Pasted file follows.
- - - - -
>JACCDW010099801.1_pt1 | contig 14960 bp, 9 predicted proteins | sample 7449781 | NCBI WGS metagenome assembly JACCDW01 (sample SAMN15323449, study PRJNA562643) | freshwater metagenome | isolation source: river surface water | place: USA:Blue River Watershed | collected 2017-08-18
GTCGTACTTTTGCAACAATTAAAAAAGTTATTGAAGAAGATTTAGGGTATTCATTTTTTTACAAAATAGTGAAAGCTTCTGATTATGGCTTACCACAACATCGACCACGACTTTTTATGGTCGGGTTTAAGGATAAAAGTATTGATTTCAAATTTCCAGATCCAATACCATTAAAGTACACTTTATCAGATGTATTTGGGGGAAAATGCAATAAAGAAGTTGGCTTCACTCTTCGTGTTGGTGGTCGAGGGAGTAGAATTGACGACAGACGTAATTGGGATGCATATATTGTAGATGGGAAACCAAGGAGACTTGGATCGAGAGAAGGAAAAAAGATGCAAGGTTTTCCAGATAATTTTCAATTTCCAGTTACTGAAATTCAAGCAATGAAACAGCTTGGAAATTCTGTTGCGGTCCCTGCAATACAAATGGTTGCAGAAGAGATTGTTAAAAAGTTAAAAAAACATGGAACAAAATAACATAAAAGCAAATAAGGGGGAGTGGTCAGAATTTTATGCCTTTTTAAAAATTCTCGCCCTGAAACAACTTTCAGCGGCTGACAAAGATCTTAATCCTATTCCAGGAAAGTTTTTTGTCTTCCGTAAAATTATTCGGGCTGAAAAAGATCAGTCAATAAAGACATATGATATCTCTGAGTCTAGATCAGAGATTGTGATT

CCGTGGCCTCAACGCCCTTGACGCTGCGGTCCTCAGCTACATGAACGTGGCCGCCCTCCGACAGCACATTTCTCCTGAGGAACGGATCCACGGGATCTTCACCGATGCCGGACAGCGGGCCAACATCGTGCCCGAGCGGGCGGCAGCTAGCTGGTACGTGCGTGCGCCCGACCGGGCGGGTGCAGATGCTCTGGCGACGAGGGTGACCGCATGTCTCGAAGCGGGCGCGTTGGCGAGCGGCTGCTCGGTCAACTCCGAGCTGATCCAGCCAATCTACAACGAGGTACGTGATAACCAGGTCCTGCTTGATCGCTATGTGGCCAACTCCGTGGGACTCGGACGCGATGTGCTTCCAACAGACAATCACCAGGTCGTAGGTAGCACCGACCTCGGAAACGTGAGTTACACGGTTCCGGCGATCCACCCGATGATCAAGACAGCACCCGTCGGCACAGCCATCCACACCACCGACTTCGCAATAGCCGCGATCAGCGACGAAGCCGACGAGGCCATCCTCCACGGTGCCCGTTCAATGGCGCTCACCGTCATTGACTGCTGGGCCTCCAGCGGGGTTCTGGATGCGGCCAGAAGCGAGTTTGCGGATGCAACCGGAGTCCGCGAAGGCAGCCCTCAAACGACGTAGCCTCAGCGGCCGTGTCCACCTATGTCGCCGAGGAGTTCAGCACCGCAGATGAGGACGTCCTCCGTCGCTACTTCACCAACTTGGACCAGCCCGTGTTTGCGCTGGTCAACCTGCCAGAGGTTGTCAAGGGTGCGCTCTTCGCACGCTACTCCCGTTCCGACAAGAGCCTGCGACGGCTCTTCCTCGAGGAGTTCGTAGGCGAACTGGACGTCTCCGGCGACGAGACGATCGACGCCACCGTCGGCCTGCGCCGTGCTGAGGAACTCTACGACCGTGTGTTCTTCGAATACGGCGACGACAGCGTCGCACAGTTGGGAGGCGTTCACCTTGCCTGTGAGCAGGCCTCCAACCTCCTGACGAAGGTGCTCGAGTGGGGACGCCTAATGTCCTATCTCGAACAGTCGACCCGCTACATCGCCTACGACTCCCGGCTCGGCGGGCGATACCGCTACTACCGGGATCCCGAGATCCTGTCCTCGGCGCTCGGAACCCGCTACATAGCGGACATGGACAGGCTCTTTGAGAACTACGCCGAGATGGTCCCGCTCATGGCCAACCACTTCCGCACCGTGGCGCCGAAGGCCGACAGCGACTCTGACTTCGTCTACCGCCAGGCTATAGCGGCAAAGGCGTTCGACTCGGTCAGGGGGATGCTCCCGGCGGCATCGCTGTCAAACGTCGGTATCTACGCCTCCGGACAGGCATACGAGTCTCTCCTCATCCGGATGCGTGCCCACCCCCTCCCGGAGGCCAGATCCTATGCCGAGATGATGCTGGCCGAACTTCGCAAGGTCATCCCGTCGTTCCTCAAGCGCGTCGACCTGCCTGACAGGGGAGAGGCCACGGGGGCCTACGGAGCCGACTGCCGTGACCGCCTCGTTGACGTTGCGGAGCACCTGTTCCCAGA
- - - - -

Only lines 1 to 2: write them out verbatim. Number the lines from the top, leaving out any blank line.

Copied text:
>JACCDW010099801.1_pt1 | contig 14960 bp, 9 predicted proteins | sample 7449781 | NCBI WGS metagenome assembly JACCDW01 (sample SAMN15323449, study PRJNA562643) | freshwater metagenome | isolation source: river surface water | place: USA:Blue River Watershed | collected 2017-08-18
GTCGTACTTTTGCAACAATTAAAAAAGTTATTGAAGAAGATTTAGGGTATTCATTTTTTTACAAAATAGTGAAAGCTTCTGATTATGGCTTACCACAACATCGACCACGACTTTTTATGGTCGGGTTTAAGGATAAAAGTATTGATTTCAAATTTCCAGATCCAATACCATTAAAGTACACTTTATCAGATGTATTTGGGGGAAAATGCAATAAAGAAGTTGGCTTCACTCTTCGTGTTGGTGGTCGAGGGAGTAGAATTGACGACAGACGTAATTGGGATGCATATATTGTAGATGGGAAACCAAGGAGACTTGGATCGAGAGAAGGAAAAAAGATGCAAGGTTTTCCAGATAATTTTCAATTTCCAGTTACTGAAATTCAAGCAATGAAACAGCTTGGAAATTCTGTTGCGGTCCCTGCAATACAAATGGTTGCAGAAGAGATTGTTAAAAAGTTAAAAAAACATGGAACAAAATAACATAAAAGCAAATAAGGGGGAGTGGTCAGAATTTTATGCCTTTTTAAAAATTCTCGCCCTGAAACAACTTTCAGCGGCTGACAAAGATCTTAATCCTATTCCAGGAAAGTTTTTTGTCTTCCGTAAAATTATTCGGGCTGAAAAAGATCAGTCAATAAAGACATATGATATCTCTGAGTCTAGATCAGAGATTGTGATT